He gave me a look at the other side of the coin—one I could imagine as a teenager because I had enough shit on my plate. Every teenager does, I guess.
Once I got home, I looked at the title again, and I once again looked at my past and what it could teach me. The plot slowly came together as characters stepped forward. It took so long to write because I had to dig really deep into my past, and I never write about my life or people I know. Every. In the end, there’s only one sentence from real life that made it into the book—everything else is the result of twisting and turning all the details to look at the other side of the coin like he taught me that night.
I dedicated this book to him. It’s also why I now publish under this name. You see, this is in fact my 29th book out even though it was first written fifteen years ago.
I write under four names now, branding a fifth. You can’t have too many or too different genres under one name, so I shift around, but this book…it deserved my real name.
It’s been cathartic. I hope the matter touched upon in this book can be cathartic for victims of similar pasts as my characters (me and my bully while exaggerated and twisted under creative freedom), and that it can help bury some issues and brighten the future through being able to leave the past where it belongs.
Indie author – team sport or cut-throat competition?
December 5th, 2019
Under my other pen names, I’ve worked in tight knit networks, built on a platform of general respect for my fellow writers. We even look at each other as colleagues and not competition. I’ve had the privilege of meeting some of them in person at conferences, and I’ve gained close friends that extend outside the digital world.
Today, in a post in a writer’s group on Facebook, mainly comprised of indie authors, someone asked whether this was a team sport. To me, yes. I’ve enjoyed building the platform for my other pen names, and I’ve enjoyed the wisdom from my colleagues that has helped my sales and my brand evolve and be recognized by the readers we share.
I’ve seen author brands go up in flame from trying the “blades on elbows” approach to marketing their books. My philosophy, on the other hand, is that my books will sell if the readers find them interesting, and I don’t think readers enjoying another indie author’s book will take away from their interest in mine if the interest is there.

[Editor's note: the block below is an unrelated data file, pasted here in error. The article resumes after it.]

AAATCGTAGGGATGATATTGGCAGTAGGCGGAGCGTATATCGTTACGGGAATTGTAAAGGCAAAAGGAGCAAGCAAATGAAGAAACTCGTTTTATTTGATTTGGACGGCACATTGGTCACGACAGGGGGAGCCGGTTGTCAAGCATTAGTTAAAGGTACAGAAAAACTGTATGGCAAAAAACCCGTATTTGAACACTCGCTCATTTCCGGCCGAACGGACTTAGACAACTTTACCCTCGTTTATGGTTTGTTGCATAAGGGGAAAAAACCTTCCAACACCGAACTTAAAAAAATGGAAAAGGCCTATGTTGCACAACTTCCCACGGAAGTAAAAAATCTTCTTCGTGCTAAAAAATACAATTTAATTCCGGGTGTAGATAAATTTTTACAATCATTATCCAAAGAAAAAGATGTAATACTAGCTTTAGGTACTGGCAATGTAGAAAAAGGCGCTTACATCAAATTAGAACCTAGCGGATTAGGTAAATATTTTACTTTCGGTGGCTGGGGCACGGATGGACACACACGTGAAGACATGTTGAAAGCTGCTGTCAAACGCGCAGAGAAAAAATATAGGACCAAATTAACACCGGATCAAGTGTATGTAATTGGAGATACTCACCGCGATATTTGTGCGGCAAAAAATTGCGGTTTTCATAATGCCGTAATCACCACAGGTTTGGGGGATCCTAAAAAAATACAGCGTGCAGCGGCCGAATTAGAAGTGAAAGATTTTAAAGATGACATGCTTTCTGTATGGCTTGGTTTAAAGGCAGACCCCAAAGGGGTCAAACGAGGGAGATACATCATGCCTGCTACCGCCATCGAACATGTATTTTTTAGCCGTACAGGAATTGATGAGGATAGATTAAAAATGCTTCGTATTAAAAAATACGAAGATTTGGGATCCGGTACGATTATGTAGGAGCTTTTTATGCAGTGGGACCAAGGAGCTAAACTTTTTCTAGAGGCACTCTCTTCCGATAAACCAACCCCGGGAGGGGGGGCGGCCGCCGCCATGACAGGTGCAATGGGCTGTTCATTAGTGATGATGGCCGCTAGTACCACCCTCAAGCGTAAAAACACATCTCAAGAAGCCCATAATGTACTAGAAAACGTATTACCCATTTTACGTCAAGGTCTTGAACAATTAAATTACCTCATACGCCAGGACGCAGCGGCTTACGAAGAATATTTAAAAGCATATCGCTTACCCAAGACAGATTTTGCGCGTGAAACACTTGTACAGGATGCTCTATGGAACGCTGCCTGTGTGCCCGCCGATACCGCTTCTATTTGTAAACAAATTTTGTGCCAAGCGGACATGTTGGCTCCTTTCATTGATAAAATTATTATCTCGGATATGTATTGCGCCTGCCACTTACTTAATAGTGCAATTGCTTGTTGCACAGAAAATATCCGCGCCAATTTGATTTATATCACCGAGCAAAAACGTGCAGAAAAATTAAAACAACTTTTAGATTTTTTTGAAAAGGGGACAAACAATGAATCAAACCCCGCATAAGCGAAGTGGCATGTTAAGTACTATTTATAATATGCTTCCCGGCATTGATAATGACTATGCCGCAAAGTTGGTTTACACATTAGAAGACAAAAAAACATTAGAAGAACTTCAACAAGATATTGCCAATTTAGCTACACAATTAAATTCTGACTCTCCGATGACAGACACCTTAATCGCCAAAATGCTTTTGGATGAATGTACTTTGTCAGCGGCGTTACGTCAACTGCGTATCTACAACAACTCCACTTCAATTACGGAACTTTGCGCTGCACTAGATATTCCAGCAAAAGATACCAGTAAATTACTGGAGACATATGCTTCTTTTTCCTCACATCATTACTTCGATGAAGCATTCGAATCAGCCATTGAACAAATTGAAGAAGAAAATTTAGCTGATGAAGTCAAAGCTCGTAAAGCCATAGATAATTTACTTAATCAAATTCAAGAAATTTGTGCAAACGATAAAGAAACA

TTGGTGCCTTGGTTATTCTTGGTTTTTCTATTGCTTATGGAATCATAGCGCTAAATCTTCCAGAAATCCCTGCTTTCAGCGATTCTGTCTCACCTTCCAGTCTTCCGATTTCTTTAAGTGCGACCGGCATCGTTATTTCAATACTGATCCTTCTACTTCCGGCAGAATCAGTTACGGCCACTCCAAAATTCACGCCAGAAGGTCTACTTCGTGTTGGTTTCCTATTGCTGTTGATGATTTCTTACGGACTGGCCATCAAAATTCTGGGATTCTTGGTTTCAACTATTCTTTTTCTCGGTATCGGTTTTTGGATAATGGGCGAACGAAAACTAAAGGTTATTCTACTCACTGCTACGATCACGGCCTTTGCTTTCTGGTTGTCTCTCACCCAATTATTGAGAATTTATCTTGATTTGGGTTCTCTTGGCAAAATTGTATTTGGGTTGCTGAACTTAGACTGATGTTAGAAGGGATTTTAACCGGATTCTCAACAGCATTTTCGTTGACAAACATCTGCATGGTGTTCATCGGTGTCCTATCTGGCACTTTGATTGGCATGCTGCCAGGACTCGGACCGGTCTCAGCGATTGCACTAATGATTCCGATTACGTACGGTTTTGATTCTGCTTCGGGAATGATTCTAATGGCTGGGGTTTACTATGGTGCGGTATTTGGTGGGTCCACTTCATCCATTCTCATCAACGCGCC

To me, the most important part of all this is to first be known by the reader. Why can’t that be done through a network of authors in the same genre, promoting each other while also teaching each other the tips and tricks of the trade? That is what a lot of the groups we meet in are for, after all.
I have full respect for the ones wanting to go the distance alone. To each their own.
But I don’t think you find too many “monogamous” readers out there, so the blades on elbow approach seems…redundant at best. They don’t want to settle with just reading one author—a lot are too hungry for one author to keep satisfied.
I enjoy the networking. I enjoy sharing what I’ve learned, and I enjoy learning aspects of this business that I’ve yet to come across. I enjoy the banter and the fun to be had in each other’s fan groups when being invited in to do a takeover.
This name, Martin Svolgart, is currently being branded, so I don’t yet have the following to share with other writers of the genres that I write under this name. Still, if you want to join me in a more relaxed and open kind of marketing process, please, friend me, join my group, make one of your own for me to join, and let’s try something new.
It works well for my other pseudonyms. I do think that the success there is because it’s a niche genre, much smaller than thriller or action/adventure or whatever else huge mainstream there is out there.
One thing is for certain. I will never believe that being a decent and kind person will ever take away from my books being able to sell. Those are two different things.